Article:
Dystocia, otherwise known as a hard calving, is a stressful and painful event for both the cow and her calf. To decrease the risk of dystocia, producers can maintain the cow’s body condition score between 3 and 3.5 and breed for smaller birth weights to reduce the risk of dystocia. However, there is no way to eliminate that risk. Who hasn’t had a calf presented in an abnormal position or backwards? So, we prepare ourselves for when that does happen.
Cows that have experienced severe dystocia may have trouble becoming pregnant again and produce less milk. In addition, calves, depending on the severity of the dystocia, may take longer to stand, walk, and nurse, resulting in decreased calf viability. The longer it takes for a newborn calf to stand and nurse, the less likely they will be able to ingest adequate colostrum in their first 24 hours of life. Without adequate colostrum intake, there is a higher chance that the calf will become sick and die.
In preparation for calving, farmers can ensure the calving area is well bedded, clean and dry. A source of good colostrum, either fresh, frozen or powdered, should be guaranteed for the calving season. Farmers should also be prepared to administer treatments if the calves get sick. Pain control is another tool that farmers are starting to add to their calving toolbox. It is also a good idea to speak with your veterinarian to develop a plan on when you will intervene during calving, what you should do when intervening, and when to call the vet for help.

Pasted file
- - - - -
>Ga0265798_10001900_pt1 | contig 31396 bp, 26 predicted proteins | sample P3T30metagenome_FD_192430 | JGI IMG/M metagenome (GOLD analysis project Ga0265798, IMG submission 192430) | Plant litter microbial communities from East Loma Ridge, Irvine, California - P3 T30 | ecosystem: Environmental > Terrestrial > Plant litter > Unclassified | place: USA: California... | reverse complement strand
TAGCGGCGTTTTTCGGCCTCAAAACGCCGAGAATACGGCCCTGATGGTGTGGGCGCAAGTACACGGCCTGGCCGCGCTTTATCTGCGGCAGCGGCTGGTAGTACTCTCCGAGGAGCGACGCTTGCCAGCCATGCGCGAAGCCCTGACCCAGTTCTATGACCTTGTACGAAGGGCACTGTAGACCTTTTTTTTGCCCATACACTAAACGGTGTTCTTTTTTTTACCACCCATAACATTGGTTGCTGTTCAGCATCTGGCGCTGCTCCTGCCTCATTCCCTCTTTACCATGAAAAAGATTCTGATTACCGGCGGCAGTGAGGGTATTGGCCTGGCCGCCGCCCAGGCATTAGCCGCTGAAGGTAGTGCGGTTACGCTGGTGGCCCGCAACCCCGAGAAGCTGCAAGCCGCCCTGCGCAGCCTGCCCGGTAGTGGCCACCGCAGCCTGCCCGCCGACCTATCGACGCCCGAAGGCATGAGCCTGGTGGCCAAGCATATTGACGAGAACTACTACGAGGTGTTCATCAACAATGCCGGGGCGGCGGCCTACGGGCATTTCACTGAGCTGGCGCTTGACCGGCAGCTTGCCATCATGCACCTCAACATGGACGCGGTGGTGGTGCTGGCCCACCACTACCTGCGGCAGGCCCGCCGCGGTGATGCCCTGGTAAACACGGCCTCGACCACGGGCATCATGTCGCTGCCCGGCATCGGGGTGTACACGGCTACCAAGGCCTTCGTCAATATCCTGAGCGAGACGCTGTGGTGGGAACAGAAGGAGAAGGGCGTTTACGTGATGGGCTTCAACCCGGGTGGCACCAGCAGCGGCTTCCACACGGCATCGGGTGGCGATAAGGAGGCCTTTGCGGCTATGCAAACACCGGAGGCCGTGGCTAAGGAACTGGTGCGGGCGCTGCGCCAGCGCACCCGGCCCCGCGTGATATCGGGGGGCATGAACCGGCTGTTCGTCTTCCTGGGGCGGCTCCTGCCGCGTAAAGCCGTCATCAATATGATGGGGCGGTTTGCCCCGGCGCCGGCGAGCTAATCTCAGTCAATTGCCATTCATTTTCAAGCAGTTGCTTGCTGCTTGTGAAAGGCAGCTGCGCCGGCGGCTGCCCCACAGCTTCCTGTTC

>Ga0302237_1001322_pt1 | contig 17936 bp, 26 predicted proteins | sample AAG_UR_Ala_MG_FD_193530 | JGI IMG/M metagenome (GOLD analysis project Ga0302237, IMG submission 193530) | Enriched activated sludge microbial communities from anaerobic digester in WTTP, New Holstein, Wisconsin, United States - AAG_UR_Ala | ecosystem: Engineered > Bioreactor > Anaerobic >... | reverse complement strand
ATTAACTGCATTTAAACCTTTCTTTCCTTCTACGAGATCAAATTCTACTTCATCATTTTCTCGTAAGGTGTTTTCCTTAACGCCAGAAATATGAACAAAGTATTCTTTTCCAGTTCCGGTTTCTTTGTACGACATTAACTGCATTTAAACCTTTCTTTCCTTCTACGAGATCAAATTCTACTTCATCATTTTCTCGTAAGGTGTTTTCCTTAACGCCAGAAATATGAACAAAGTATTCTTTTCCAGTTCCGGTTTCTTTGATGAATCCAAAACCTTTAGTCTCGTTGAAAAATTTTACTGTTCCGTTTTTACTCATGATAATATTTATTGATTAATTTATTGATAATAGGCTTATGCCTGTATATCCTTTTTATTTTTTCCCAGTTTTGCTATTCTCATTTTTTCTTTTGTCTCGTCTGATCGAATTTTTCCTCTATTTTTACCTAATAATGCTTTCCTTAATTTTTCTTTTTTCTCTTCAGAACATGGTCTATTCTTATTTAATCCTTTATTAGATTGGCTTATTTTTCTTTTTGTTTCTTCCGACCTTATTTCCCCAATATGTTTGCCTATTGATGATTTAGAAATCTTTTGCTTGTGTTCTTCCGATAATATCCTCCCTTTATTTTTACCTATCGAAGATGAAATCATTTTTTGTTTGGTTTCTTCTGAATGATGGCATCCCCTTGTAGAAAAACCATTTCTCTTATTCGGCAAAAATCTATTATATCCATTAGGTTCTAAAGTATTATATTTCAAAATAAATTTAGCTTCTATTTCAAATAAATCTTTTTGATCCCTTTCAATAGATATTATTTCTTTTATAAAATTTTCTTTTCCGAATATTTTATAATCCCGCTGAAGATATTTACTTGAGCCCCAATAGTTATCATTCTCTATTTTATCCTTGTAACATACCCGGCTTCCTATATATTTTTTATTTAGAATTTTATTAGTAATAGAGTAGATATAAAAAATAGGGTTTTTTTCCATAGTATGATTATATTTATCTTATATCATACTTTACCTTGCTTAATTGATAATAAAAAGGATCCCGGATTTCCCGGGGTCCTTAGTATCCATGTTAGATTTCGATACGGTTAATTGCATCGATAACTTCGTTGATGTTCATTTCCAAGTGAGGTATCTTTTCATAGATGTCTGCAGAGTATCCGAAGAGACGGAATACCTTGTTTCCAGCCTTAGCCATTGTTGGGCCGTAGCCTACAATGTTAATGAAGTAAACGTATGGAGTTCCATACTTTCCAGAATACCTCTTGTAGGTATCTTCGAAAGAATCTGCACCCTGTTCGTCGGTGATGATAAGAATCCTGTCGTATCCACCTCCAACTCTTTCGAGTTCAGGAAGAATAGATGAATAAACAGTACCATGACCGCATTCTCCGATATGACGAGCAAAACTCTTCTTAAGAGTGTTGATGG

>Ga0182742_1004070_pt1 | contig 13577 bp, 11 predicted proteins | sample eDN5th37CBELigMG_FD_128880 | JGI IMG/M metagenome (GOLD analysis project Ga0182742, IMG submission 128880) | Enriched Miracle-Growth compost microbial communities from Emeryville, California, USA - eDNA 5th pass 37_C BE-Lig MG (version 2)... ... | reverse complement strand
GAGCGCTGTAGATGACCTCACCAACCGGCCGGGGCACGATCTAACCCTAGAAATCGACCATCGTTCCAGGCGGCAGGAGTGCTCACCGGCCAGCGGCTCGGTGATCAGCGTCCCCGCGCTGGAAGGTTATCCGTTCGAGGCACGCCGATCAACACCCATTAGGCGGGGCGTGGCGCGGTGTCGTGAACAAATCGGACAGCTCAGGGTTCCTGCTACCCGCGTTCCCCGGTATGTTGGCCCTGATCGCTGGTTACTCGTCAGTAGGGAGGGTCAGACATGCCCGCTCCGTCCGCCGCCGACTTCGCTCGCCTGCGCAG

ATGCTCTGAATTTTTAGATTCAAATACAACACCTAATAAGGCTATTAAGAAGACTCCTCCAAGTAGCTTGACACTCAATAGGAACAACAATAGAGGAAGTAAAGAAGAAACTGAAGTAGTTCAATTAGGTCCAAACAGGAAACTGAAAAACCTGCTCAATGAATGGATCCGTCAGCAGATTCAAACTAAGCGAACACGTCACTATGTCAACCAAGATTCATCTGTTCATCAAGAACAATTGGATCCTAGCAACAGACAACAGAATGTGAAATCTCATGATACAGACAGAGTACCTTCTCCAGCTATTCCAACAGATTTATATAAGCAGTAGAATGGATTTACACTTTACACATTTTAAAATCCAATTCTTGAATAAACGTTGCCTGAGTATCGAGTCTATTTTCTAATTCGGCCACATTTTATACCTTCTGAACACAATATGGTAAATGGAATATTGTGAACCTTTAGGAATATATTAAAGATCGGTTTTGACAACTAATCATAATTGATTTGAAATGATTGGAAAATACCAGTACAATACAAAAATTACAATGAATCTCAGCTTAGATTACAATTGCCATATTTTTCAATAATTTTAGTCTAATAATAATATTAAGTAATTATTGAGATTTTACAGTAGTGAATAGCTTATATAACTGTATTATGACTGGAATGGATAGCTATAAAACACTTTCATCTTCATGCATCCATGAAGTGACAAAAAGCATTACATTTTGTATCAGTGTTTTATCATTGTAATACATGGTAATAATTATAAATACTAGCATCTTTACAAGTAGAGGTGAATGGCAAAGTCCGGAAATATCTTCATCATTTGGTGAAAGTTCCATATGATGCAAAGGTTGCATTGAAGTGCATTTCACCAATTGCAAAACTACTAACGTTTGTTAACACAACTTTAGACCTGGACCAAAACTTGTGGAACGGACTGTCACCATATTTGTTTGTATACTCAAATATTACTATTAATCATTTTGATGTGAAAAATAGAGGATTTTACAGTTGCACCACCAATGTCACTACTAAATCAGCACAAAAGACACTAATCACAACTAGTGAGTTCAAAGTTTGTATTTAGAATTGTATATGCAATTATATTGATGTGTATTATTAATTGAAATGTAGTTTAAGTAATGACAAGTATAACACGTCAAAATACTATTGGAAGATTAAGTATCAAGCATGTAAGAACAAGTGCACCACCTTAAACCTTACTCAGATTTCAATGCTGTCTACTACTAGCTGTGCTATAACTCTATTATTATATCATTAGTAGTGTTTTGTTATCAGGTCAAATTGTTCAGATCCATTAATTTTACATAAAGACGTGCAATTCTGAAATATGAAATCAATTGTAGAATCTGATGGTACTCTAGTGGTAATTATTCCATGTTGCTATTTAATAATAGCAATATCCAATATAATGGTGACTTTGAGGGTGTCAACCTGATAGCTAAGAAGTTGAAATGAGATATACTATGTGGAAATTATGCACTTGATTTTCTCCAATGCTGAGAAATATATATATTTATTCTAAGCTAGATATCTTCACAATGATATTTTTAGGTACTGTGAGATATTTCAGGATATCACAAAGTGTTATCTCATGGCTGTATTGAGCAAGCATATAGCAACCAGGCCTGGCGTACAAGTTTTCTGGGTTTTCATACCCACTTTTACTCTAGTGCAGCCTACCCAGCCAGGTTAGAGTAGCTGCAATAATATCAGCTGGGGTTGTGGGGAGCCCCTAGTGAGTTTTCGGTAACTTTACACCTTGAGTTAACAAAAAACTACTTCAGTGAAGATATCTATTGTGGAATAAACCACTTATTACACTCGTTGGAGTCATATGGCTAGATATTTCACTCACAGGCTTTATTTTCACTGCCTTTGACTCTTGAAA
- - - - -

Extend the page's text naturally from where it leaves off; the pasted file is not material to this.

As with other practices that cause pain, beef farmers have the option to use non-steroidal anti-inflammatory drugs (NSAIDs) to lessen their cattle’s pain. However, farmers must keep in mind that not all NSAIDs are the same. Flunixin meglumine (i.e. Banamine) is not recommended for dystocia as there is a higher risk of retained fetal membranes. However, Meloxicam and Ketoprofen have not been reported to have that risk.
Cows treated after dystocia with Meloxicam have been reported to return to the feed bunk faster and spend more time there. Similarly, calves treated with Meloxicam after dystocia have been reported to have improved vigour, suckle reflex, milk intake, and higher weight gain during their first week of life.
In a recent study at the University of Calgary, calves that had a difficult birth were given either an NSAID or a placebo, and the farmers were not told what the calves received. Farmers in the study reported that they could tell which calves got the pain control because they looked brighter and were faster to mother up. While research on the use of pain control for dystocia is still relatively new, there is no arguing that dystocia is a painful event and that pain control can help our animals recover and give our calves a better chance starting out.